Watching the Tillman limo slowly disappear out of sight, a dull ache already settling in her heart at the thought of spending three weeks without Annabelle, she had hugged herself tight, just staring in front of her for the longest time. Shaken from her daydream by a honking car, she had sighed, knowing it was time. Taking one more good look around, the school had been her home for so many years after all, she had walked back into the building, immediately heading to her aunt's office. Relieved the nun was nowhere in sight, no doubt still schmoozing with parents, only bothering with the rich and influential parents of course, trying to get some more donations for Saint Theresa's, she'd left her letter of resignation on the desk and closed the school doors behind her, for good. She hadn't even taken anything from her room, except some books she couldn't live without. Closing the heavy oak door behind her, had felt good. It was to be a fresh start for her; she was done with the past.

The first few days at the beach house had been hell. She was missing Annabelle terribly and hadn't known what to do with herself. It was strange, in the past whenever she came to the beach house, to get away from Michael, to get away from Emaculata, the solitude had comforted her but now it just reinforced how empty she felt without Annabelle by her side. The silence once soothing, was now obtrusive; even music hadn't helped, the songs only reminding her of Annabelle. She had felt like she was slowly losing her mind, even going as far as camping on the sofa as the bed held too many memories. She wasn't sleeping, she wasn't eating, though her poor cooking qualities could have something to do with the latter. She was sleepwalking through the days and then Annabelle's first mail had come, telling her how much she loved her, how much she missed her. Telling her odd little things that had happened throughout her day, her suspicions about the senator and one of her bodyguards, just her thoughts and musings, had helped Simone through.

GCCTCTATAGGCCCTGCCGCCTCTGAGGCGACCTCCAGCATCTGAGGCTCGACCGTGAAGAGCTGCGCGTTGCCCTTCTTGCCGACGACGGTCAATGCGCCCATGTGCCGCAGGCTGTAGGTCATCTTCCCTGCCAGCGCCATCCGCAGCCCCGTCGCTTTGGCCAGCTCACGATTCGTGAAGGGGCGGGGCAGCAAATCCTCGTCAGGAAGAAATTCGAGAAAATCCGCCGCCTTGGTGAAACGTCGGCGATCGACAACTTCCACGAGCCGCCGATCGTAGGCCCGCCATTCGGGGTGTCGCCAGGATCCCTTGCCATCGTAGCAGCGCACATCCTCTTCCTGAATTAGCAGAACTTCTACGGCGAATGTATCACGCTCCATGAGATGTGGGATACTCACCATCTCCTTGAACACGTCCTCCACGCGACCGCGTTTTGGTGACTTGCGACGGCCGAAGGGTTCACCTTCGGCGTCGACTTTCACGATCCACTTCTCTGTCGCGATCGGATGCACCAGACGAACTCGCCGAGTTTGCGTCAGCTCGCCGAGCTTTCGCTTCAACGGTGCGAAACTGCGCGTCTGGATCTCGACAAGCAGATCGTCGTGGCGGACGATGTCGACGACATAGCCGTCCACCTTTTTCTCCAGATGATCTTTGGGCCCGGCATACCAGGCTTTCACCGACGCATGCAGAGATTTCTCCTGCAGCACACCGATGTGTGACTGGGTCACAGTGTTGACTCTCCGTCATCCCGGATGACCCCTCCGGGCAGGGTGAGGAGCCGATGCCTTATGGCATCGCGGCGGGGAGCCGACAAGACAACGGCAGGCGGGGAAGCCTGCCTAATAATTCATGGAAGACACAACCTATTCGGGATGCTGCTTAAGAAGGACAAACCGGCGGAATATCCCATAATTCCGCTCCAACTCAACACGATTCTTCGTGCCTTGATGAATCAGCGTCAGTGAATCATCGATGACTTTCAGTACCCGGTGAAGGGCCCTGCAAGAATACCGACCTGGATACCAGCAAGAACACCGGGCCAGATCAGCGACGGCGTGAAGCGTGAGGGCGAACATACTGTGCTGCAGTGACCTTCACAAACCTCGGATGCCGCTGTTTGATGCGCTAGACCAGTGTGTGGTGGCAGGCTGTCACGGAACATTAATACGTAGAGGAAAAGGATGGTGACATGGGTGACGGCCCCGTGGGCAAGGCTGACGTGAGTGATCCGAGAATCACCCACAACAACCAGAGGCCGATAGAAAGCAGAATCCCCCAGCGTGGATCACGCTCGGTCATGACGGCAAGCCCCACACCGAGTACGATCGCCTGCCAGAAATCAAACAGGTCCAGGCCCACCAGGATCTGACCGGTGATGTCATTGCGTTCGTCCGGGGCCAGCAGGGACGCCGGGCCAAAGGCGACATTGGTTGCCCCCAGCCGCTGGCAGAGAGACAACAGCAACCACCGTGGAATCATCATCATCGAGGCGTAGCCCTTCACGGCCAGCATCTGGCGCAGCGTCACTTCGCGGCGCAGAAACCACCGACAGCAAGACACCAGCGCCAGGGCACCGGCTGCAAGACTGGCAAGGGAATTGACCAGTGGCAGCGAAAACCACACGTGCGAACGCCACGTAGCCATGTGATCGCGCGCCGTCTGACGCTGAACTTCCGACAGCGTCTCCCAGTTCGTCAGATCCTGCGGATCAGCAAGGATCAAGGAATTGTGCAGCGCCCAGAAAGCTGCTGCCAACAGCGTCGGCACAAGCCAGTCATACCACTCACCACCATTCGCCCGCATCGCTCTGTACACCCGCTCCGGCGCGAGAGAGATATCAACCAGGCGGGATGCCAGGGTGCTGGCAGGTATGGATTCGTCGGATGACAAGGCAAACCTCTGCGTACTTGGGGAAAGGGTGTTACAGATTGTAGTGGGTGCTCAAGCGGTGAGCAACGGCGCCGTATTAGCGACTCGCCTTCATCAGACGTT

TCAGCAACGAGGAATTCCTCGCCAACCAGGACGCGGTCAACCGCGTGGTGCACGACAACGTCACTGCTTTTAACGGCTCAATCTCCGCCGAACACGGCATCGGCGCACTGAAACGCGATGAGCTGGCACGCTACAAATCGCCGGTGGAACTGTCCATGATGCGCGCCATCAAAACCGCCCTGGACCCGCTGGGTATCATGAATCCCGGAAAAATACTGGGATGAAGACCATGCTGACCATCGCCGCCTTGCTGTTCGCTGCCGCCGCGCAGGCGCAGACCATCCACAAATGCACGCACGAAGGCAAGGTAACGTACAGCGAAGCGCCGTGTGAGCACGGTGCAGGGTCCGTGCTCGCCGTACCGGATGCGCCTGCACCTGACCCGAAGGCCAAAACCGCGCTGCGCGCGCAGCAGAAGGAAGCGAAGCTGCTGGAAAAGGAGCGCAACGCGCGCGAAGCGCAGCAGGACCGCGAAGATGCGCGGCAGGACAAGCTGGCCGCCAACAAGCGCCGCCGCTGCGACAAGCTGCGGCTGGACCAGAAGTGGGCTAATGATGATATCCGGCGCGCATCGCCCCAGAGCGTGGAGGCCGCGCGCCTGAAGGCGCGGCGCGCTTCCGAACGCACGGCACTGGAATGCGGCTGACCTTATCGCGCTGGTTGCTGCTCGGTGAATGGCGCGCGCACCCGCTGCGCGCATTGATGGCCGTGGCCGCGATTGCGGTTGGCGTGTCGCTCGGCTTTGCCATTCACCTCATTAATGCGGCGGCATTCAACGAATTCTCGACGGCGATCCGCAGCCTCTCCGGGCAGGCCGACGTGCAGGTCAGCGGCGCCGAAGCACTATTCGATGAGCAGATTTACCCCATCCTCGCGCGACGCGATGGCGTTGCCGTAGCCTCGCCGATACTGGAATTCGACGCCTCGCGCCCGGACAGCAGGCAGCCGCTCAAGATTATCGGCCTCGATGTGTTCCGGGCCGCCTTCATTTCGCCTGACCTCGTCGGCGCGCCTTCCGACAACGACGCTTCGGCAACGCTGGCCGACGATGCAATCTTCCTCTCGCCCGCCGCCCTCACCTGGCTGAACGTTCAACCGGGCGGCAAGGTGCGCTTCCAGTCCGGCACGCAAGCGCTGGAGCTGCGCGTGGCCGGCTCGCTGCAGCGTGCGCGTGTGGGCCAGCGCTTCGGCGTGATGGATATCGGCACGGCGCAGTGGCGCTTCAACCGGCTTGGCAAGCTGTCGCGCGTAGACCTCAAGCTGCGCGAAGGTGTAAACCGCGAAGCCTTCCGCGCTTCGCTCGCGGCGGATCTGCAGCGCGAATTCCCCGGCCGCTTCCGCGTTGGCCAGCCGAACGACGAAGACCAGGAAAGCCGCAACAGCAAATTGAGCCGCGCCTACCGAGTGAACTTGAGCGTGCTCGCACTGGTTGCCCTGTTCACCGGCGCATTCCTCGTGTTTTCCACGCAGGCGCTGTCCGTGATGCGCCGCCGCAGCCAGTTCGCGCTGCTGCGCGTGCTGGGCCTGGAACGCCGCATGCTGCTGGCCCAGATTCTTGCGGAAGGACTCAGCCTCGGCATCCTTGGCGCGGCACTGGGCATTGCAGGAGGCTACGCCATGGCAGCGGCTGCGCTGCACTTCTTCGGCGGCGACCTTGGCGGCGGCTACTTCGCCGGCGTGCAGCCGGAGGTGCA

Realising that they'd have a life together once Annabelle was back, that pining away in Annabelle's absence wasn't helping anyone, she'd begun looking for a job, sending out her resume and setting up interviews. No matter how idyllic it might sound, they couldn't live on love alone, after all one of them had to be practical. Besides …. No matter how much she tried to shake it, no matter how much she tried to adopt Annabelle's easy going, laissez faire attitude, she still needed some certainties, like knowing they'd be okay financially. Sure, she had some savings tucked away for a rainy day and she was pretty certain that Annabelle wouldn't be penniless either, but she'd still feel better knowing that they'd have money coming in. So within days of leaving her old one, the hunt for a new job had begun.

Absentmindedly making ripples in the cooling water with her hands, Simone thought about apartments. As the long, exhausting drive to and from Los Angeles had proven, they needed to find a new place, a place not too far away from uni, but also quite close to her new school, wherever that would be. She was feeling quietly confident about the second interview, but still…. She shouldn't get ahead of herself. Knowing full well that she couldn't decide on an apartment on her own anyway, that she needed Annabelle's input for that, she made a mental note to start browsing the real estate pages later. Perhaps she could already make a selection of apartments? Anything was better than sitting around twiddling her thumbs, moping. It would give her something to do.

Sipping from her tea, Simone was reading about Annabelle's Parisian adventures, laughing at the high speed cultural tour the senator put her through, marvelling at the beautiful photographs - especially the black and white photograph of one of the many bridges over the Seine, seen from Ile Saint Louis – and wiping away a stray tear at the heartfelt words of love, when there was a knock on the door. Thinking she should have the photograph blown up and framed for Annabelle, she closed her laptop and gingerly got up, wondering who it could be. It wasn't like she was expecting anyone, it seemed all her friends had taken Michael's side after the break up and she wasn't really close to any of the teachers at Saint Theresa's. Not that she really minded their friends' impartiality; they were a bit too conventional and superficial for her liking. Besides, they had been Michael's friends to begin with. Thinking that if it turned out to be a Jehovah's witness, she'd gladly give him a piece of her mind, how dare he disturb her while reading one of Annabelle's mails, she yanked the door open, a rather angry expression on her face, only to squeak out in shock "aunt Emaculata."